I think that this might be worth doing, but I'm not convinced that it's worth doing right now.

I would also preferably want to finish those things we set out to do first. But if Microsoft is going to launch this sticker bar in a few weeks, like Apple launched the touchbar last year (?), then I would like to get what is needed in place so that JS editors can dela with the new type of input. It's not optimal that the users get more new ways of inputting data, and once they go to the web they discovered that using these controls breaks all their favorite websites.

On Wed, Aug 9, 2017 at 1:23 PM, Grisha Lyukshin <<>> wrote:

In addition, to stickers, there could be any rich content, really. We could have something like "richContentInput" with some metadata, containing what the content is, or something similar.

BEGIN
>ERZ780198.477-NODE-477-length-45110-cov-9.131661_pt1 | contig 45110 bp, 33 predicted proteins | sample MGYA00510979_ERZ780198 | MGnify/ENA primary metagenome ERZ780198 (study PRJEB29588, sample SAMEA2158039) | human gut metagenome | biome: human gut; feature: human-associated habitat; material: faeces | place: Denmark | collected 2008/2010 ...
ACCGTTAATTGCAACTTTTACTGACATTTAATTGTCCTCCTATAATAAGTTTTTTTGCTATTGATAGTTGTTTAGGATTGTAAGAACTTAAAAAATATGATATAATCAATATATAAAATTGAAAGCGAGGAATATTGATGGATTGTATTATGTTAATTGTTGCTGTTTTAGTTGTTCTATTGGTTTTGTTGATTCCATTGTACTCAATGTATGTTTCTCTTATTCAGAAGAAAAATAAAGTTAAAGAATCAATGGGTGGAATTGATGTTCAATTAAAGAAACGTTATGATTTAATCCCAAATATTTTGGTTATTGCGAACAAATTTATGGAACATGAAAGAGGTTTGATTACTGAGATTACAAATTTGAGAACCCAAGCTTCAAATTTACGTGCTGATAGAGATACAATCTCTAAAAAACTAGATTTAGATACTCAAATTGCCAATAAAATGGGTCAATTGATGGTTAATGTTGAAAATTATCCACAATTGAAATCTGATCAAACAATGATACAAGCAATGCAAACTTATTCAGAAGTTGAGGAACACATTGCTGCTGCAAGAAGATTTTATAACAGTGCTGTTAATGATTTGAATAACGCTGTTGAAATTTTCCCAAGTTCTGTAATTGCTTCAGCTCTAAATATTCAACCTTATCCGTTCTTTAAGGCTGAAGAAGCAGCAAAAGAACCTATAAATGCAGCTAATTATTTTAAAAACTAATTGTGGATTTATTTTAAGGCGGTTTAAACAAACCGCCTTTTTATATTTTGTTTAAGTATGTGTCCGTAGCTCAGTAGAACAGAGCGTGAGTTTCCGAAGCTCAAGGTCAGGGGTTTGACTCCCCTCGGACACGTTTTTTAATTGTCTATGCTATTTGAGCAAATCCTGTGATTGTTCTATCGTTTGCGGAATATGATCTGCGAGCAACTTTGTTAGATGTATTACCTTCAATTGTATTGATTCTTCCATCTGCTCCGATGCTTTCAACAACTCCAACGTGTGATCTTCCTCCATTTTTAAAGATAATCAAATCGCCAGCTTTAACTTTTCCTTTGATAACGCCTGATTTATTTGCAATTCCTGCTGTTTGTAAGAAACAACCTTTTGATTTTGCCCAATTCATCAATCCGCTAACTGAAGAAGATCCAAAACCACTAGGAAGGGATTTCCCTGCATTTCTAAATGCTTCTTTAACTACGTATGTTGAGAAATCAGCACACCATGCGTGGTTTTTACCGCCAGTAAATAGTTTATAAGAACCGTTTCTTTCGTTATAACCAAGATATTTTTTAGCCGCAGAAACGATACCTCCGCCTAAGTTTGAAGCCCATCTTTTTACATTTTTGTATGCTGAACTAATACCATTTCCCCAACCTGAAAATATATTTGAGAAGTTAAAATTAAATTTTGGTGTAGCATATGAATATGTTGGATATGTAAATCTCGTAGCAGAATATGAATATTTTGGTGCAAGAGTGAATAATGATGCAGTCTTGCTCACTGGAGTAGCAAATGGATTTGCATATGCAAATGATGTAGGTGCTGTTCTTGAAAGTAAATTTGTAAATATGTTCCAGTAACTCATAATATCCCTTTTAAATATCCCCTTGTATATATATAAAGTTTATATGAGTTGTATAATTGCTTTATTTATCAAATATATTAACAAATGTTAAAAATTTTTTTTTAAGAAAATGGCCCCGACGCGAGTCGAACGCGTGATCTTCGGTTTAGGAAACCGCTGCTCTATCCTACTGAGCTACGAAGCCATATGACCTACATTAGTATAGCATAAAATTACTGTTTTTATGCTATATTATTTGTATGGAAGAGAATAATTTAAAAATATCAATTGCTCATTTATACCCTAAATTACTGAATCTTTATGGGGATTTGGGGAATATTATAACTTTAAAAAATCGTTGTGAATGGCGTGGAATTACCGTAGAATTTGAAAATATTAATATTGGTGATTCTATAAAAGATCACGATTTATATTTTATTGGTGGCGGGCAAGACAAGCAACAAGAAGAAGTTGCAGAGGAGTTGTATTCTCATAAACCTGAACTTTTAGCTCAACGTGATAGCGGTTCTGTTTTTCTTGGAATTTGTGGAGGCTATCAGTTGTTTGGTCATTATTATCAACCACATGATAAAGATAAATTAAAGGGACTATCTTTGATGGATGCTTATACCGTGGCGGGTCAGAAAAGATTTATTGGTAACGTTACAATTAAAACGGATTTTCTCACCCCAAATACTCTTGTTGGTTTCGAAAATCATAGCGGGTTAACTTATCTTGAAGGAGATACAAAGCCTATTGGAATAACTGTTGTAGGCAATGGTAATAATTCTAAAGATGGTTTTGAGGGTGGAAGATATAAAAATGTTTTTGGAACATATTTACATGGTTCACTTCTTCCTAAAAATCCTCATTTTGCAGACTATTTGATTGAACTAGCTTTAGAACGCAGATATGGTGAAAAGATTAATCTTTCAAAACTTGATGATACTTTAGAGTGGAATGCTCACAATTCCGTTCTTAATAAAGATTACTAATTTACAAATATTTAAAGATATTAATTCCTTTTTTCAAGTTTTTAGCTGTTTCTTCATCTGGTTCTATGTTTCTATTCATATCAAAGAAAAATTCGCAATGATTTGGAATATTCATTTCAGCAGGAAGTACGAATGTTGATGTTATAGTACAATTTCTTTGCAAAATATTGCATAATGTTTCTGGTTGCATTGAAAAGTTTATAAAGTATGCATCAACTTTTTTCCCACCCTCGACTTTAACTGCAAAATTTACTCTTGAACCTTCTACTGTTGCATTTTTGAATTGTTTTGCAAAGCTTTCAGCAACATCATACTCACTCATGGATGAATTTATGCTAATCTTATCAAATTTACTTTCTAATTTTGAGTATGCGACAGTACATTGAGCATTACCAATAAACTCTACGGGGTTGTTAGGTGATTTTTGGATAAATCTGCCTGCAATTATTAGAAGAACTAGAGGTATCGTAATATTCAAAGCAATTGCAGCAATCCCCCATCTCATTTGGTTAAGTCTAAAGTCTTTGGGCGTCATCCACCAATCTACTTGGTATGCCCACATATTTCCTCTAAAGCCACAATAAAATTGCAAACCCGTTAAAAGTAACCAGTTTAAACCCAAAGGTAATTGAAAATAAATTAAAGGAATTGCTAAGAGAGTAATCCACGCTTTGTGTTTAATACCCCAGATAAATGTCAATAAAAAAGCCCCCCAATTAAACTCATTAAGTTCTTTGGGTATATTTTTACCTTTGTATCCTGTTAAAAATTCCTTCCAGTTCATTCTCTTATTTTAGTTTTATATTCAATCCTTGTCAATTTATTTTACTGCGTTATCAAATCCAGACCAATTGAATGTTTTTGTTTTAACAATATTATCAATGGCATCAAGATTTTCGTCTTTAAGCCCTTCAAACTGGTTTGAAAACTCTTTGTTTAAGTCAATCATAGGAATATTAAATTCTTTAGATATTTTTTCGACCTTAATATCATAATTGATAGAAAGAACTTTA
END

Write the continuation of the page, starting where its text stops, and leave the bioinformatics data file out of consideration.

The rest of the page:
@Chrome folks: do you happen to have contacts in Gmail, Google+ or any other Google editors that have some kind of messaging capability that we could inquire about this and other editing related questions?

- Grisha

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From:<> <<>> on behalf of Johannes Wilm <<>>
Sent: Tuesday, August 8, 2017 10:57:07 AM
Subject: Stickers in contenteditable?

today we spoke about potentially adding a way to add stickers within contenteditable as a new input Type. Basically, the OS/User agent would provide an image which then could be used across apps. The OS would decide whether it will allow users to add their own stickers and how that process would be, or whether it only would allow standard OS-provided stickers.

One of the advantage of providing stickers from the user agent rather than having stickers implemented in each web app would be that it would allow users to use the same sticker across web apps.